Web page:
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RE: To all haters of hornworms...read this

ya know, it almost looks as if the insect behind the hummingbird moth has legs, arms, man!! talla say's the light color behind it is the fairy dust trail. LOL i LOVE her imagination!! :') ~Medo


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RE: To all haters of hornworms...read this

EG - AWWWWW! and...LOL! Regardless of what you saw that night, all creatures mentioned are beautiful. Too bad the hornworm is destructive.

I think I've seen a dead hummingbird moth before, at a gas station in the window cleaning stuff. So sad...it was beautiful.

I've definitely seen actual hummingbirds. I have regular visits since I have a feeder that I keep clean (mostly). Yesterday I was standing on my back porch by the feeder, just watching where the rain is causing trouble, and along comes a little wet hummingbird for her lunch! So I stayed still and watched her get her fill (we have ruby-throats here, and this was the female, which doesn't have a ruby throat...I think). Even though I've had many semi-close encounters with hummers, I still feel like I'm getting a special visit from a fairy. Feel the same way about dragon and damsel flies.


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RE: To all haters of hornworms...read this

So I picked my first bit of broccoli yesterday. Put it in the fridge. Meant to geta round to eating it lastn ight, but didn't until lunch today. I decided I wanted to steam it a bit. Luckily I took the lazy steaming route of a lil water and cover and put in micro. When I went to dump the water off to eat it. *shivers* *gags* There were 5 lil hornworms, or whatever the hell they were, dead, floating. OMG YUCK. I can't even look at my broccoli the same! I WAS just going to give the bowl to the kids to eat fresh. *gags again*


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RE: To all haters of hornworms...read this

jeni3004 Those were probably cabbage worms. It's very common to find them in the broccoli. Before you cook it, just break off the florets and soak them in some cold salt water for a while, the little stinkers will float out on their own.

That's one thing about fresh veggies...I've found a little green worm in the bottom of the salad bowl before, but if he was still in the bowl, at least he wasn't in my belly! Another time I canned a whole box of pie cherries. After I filled the jars with cherries and poured the boiling syrup over them, all these little white worms came floating to the top. I dumped out the whole thing, what a loss!

Granny

Here is a link that might be useful: Annie's Kitchen Garden


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RE: To all haters of hornworms...read this

*still shivering* I don't know if I will ever be able to eat my fresh broccoli again, which sucks cuz I just planted a crapload more!


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RE: To all haters of hornworms...read this

jeni3004, there are "little critters" in just about everything we bring in from the garden. Really, a good scrubbing or, in the case of broccoli and cauliflower, a good soaking in lightly salted cold water removes them. Now, you could spray those broccoli plants with all kinds of poison to kill the cabbage worms, but would you want to eat them? I'd rather deal with the worms. I think the only other way you could manage them would be to use a floating row cover to keep those cute little white "buterflies" from laying their eggs on the broccoli plants.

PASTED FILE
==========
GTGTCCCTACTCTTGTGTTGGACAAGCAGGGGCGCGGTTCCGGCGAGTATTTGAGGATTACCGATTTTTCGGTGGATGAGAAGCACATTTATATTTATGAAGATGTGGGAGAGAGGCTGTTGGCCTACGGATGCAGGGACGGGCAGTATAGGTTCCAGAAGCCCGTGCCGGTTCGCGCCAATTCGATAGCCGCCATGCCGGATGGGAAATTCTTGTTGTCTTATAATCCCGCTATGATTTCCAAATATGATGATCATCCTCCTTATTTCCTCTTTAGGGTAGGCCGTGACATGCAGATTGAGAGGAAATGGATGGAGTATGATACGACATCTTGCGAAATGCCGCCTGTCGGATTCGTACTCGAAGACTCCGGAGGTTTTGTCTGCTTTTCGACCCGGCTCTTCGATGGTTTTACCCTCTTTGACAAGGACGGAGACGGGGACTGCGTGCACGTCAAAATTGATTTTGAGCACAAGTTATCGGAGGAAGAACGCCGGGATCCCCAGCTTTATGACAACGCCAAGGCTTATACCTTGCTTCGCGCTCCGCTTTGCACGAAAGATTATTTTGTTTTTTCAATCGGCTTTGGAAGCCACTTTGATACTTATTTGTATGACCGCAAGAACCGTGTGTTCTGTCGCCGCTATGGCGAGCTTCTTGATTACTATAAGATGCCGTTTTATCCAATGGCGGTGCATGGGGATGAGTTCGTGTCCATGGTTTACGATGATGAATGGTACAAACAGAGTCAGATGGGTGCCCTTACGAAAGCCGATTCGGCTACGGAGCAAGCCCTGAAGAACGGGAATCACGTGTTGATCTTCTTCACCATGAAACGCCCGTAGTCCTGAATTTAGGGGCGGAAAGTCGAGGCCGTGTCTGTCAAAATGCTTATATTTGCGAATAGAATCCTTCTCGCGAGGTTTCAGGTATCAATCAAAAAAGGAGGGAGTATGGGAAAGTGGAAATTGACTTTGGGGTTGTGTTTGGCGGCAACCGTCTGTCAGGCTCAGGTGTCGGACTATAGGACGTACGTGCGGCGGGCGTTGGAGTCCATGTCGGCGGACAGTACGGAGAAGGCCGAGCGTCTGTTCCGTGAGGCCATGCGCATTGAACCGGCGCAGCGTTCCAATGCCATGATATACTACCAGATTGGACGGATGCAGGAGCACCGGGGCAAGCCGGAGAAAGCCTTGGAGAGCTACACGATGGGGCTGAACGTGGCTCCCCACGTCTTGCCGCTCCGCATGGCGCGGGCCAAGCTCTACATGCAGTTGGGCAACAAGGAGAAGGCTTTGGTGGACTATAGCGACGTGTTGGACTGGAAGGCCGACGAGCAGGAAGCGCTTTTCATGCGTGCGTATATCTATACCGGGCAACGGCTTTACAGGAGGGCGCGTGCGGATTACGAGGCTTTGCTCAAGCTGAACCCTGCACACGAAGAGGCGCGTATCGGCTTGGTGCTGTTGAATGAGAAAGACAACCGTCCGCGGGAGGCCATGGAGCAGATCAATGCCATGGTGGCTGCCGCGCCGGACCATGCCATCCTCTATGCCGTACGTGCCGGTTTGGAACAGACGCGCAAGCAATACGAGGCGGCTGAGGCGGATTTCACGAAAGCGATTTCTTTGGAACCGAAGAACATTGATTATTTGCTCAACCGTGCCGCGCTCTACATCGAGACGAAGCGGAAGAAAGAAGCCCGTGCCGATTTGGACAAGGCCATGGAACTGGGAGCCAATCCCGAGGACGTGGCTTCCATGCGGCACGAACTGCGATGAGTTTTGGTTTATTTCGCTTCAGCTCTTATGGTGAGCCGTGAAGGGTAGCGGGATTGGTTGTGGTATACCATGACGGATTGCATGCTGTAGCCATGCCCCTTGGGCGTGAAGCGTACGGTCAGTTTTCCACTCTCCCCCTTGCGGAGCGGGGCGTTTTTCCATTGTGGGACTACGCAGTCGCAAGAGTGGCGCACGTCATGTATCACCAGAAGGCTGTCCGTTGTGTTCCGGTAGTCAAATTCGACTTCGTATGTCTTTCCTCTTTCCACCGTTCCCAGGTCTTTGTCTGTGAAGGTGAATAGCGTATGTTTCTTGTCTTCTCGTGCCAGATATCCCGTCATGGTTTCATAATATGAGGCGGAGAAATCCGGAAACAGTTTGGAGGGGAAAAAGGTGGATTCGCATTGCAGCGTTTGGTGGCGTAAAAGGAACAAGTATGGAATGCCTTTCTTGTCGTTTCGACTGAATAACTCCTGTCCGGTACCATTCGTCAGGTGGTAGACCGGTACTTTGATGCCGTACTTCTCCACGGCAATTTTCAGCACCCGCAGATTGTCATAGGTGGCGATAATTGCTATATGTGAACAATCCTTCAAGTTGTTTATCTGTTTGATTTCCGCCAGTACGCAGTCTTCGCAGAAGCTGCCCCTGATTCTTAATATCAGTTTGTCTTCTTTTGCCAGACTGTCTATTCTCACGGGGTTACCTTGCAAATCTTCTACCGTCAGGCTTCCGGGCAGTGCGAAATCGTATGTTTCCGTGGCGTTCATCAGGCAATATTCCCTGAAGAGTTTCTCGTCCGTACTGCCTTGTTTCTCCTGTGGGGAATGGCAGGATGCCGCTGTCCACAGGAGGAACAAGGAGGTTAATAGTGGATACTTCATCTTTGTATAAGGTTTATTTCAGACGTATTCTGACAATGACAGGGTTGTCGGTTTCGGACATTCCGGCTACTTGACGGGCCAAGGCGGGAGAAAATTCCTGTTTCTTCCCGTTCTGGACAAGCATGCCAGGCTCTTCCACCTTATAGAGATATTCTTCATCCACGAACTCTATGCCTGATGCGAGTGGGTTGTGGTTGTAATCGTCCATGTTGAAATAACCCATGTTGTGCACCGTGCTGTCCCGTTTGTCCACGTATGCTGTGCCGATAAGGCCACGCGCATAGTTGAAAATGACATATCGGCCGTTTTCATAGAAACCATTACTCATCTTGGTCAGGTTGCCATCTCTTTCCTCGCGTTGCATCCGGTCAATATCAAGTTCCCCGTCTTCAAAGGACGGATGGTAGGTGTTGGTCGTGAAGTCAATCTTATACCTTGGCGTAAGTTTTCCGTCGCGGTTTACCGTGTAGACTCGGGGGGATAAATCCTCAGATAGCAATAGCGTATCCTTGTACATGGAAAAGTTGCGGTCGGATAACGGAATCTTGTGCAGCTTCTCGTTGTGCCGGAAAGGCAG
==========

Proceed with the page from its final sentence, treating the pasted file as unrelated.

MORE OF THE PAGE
Granny

Here is a link that might be useful: Annie's Kitchen Garden


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RE: To all haters of hornworms...read this

LOL I know. And its funny that seeing them crawling outside in the garden doesn't even bug me. I pick them off and shew them away.

I think its more the fact that I almost didnt see them! LOL.


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RE: To all haters of hornworms...read this

Cover your broccoli, cauliflower, cabbage, brussels sprouts with floating row cover from the time you plant until you're done your harvest. Choose a light weight variety. You'll never have those icky little worms again, and you'll cut way down on flea beetles and the like.

Here is a link that might be useful: Gary's Garden


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RE: To all haters of hornworms...read this

Just had to revive this thread. On my morning garden walk something caught the corner of my eye by the melon and yellow pear tomato.
it swooped down and started to probe my marigolds. It slurped a few and then off it went in the blink of an eye, not to return while I was about.
Curt


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RE: To all haters of hornworms...read this

I went on a Myth Busting mission tonight! My husband gave me a 22" blacklight for my b-day yesterday (romantic que no?) because I read that tomato hornworms glow. I am a teacher and had to try this out. Well, I am here to tell you IT WORKS! They glow- we sent 6 young ones to the dump....


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RE: To all haters of hornworms...read this

I don't have a lot of space for my tomatoes, but this year I grew about 10 plants. I do not kill all of the tomato horned worms because here in VA we have a wasp that lays its eggs on the backs of the worm and the larvae consume it. I leave a worm or two for the wasps. It has worked every year such that the wasps lay their eggs and the worms do very little damage before their demise.